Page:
One of the main impacts of smoking on athletic performance is a decrease in lung function. The lungs consist of delicate membranes which are able to filter oxygen out of the air and send it into the bloodstream. Oxygen is essential for muscle function, especially during exercise, when muscles demand more oxygen. Smoking breaks down tiny hairs called cilia which are meant to prevent foreign bodies, such as dust and other particles, from interfering with respiration. Eventually the lungs become less efficient in drawing oxygen from the air, which can lead to asthma, bronchitis and other lung ailments. For athletes, this means a decrease in stamina and performance, as muscles that get inadequate oxygen become fatigued more quickly. Smokers also tend to suffer from shortness of breath more often than nonsmokers, as their muscles and heart demand more oxygen than their lungs are able to supply.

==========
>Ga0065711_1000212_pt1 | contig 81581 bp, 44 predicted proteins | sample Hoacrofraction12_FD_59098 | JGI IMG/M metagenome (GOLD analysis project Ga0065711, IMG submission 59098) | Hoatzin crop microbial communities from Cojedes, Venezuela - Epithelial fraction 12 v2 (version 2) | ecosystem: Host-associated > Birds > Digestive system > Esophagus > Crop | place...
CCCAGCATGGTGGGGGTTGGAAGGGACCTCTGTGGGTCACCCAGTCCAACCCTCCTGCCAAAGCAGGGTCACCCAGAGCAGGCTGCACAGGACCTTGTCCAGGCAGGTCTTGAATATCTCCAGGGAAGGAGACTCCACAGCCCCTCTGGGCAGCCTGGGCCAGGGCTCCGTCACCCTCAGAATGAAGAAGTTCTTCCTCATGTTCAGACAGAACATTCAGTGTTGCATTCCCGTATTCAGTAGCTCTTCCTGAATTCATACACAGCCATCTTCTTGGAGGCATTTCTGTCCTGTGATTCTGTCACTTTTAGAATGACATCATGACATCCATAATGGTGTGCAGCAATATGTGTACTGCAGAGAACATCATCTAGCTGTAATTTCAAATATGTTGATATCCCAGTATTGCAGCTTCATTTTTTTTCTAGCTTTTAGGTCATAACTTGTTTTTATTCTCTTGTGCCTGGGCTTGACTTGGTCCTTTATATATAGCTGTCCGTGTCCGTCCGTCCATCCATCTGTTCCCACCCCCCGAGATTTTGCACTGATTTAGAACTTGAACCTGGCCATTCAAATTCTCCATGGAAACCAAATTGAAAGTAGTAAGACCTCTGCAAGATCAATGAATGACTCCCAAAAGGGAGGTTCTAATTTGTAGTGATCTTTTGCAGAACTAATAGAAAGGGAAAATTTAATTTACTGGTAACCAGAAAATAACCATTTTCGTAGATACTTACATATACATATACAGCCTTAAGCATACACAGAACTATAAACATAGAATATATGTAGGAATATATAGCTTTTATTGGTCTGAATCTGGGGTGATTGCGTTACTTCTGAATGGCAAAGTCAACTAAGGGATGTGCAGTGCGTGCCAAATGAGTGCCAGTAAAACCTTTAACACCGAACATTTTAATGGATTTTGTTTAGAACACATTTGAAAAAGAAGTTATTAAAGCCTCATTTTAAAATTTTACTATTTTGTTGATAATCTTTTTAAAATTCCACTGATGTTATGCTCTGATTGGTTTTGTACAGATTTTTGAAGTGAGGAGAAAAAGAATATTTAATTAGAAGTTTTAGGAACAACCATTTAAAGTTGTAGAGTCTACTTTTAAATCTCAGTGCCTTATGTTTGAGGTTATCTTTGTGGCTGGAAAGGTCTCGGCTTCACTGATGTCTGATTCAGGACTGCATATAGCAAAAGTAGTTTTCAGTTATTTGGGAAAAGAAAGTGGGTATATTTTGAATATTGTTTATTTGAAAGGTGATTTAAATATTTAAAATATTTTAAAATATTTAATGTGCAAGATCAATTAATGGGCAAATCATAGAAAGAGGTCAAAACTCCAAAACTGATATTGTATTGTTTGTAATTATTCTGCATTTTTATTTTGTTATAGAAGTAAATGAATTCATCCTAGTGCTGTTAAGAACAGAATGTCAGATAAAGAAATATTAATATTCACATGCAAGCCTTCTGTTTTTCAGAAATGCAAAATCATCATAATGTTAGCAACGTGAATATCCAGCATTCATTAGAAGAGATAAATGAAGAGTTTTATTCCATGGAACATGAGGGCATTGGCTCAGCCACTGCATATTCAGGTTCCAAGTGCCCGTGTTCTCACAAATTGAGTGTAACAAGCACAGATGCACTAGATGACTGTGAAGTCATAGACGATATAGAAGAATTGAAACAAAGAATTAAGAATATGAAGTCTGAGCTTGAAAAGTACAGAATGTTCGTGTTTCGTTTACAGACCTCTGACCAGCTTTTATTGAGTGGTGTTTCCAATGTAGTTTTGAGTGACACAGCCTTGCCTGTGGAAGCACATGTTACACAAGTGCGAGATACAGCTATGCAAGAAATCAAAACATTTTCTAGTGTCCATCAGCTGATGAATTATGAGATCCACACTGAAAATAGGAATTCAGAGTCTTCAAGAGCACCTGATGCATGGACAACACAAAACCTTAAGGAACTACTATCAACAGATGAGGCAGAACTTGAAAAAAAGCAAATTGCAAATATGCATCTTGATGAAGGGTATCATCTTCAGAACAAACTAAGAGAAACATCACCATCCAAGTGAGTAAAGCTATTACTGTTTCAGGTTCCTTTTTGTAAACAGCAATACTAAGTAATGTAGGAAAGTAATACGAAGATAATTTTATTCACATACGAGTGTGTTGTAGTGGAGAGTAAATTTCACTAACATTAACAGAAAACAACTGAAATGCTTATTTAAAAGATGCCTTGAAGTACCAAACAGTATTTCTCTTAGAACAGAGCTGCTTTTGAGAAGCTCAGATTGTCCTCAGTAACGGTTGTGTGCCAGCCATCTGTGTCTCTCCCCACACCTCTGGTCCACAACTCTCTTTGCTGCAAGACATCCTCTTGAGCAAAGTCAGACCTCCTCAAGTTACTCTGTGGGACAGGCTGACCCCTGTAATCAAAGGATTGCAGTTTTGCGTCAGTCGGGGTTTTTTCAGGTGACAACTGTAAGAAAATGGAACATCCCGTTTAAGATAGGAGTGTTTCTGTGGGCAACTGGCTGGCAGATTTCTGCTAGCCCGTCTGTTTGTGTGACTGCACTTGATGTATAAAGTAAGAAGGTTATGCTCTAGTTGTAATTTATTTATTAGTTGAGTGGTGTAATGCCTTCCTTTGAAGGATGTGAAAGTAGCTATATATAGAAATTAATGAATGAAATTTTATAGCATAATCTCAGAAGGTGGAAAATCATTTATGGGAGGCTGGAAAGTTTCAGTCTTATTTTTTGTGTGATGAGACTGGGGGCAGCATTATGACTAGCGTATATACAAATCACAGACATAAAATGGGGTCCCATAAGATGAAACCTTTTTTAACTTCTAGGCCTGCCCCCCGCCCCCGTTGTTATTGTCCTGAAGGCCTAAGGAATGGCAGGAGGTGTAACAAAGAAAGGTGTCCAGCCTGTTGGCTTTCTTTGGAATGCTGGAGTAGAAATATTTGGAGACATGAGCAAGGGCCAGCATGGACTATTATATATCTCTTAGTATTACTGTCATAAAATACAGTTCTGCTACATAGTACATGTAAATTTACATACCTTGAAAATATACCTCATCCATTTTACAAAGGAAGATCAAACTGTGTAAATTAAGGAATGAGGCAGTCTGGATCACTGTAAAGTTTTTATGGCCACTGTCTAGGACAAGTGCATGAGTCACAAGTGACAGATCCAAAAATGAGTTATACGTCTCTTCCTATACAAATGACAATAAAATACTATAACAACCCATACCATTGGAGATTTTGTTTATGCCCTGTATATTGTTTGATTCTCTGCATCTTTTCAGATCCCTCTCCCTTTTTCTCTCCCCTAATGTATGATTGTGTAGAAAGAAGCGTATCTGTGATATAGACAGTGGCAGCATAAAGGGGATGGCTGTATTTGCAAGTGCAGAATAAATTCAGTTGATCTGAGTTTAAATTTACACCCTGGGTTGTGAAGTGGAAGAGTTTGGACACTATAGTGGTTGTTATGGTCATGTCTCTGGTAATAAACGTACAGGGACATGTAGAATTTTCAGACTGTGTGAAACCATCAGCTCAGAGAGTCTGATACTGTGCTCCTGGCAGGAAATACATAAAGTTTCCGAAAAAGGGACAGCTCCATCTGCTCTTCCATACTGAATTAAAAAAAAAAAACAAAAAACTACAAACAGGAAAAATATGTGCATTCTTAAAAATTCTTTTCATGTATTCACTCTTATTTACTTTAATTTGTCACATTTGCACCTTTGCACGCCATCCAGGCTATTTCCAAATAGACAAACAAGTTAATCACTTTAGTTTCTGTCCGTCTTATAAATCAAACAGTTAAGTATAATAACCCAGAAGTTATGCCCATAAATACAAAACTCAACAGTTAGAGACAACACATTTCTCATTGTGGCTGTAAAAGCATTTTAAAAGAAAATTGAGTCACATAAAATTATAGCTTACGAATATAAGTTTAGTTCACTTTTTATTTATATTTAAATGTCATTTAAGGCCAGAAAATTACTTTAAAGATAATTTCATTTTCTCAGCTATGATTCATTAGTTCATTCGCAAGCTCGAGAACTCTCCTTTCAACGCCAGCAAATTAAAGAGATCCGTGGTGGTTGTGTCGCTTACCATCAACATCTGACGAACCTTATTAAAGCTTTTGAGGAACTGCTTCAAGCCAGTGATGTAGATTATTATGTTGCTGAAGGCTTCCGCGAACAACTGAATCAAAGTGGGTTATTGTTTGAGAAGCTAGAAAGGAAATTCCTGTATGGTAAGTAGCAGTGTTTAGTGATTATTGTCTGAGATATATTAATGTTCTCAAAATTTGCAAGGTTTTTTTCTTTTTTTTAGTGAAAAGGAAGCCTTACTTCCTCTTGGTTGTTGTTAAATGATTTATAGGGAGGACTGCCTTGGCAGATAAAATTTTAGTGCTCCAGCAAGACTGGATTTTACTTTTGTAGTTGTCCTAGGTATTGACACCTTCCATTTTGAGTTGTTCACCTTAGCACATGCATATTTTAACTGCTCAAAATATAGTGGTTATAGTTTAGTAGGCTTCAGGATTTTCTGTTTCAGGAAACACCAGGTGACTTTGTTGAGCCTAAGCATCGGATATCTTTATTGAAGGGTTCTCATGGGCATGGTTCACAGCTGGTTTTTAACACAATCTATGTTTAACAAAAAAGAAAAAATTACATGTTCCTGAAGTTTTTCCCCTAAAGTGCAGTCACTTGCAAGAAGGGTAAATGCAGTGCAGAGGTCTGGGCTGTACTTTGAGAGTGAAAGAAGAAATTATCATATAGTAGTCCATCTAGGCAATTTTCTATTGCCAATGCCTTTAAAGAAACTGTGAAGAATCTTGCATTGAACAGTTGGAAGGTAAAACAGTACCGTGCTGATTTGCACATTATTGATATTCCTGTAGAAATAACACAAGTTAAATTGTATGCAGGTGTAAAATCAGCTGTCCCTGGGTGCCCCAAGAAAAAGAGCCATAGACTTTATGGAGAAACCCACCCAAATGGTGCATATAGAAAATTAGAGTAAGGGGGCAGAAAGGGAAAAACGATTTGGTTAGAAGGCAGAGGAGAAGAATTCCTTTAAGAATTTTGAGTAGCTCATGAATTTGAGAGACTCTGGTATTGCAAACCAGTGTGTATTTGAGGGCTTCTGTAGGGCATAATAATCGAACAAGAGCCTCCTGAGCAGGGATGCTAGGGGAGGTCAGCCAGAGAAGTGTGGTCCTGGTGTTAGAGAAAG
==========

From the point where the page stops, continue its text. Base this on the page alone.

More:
Another impact smoking has on athletes is its effect on heart and circulatory health. Smoking causes the blood vessels to constrict and become blocked with plaque, and it can also increase blood pressure. Constricted blood vessels reduce blood flow to the muscles, further limiting the amount of oxygen the muscles receive. Loss of blood flow can significantly reduce muscular endurance, while the heart itself may also tire more quickly, as it works harder than it should to pump blood through clogged blood vessels.
Another disadvantage of smoking for athletes is that it can lead to greater chance of injury. When the muscles, heart and brain do not receive enough oxygen, mental and physical acuity can drop. This can cause athletes to make poor decisions, use bad form when exercising, or even become dizzy or faint. Smoking can also reduce the strength of bones and inhibit the body’s ability to repair skin, ligaments and tendons. This means that any injuries a smoker does sustain may take longer to heal, which means more time sitting on the bench.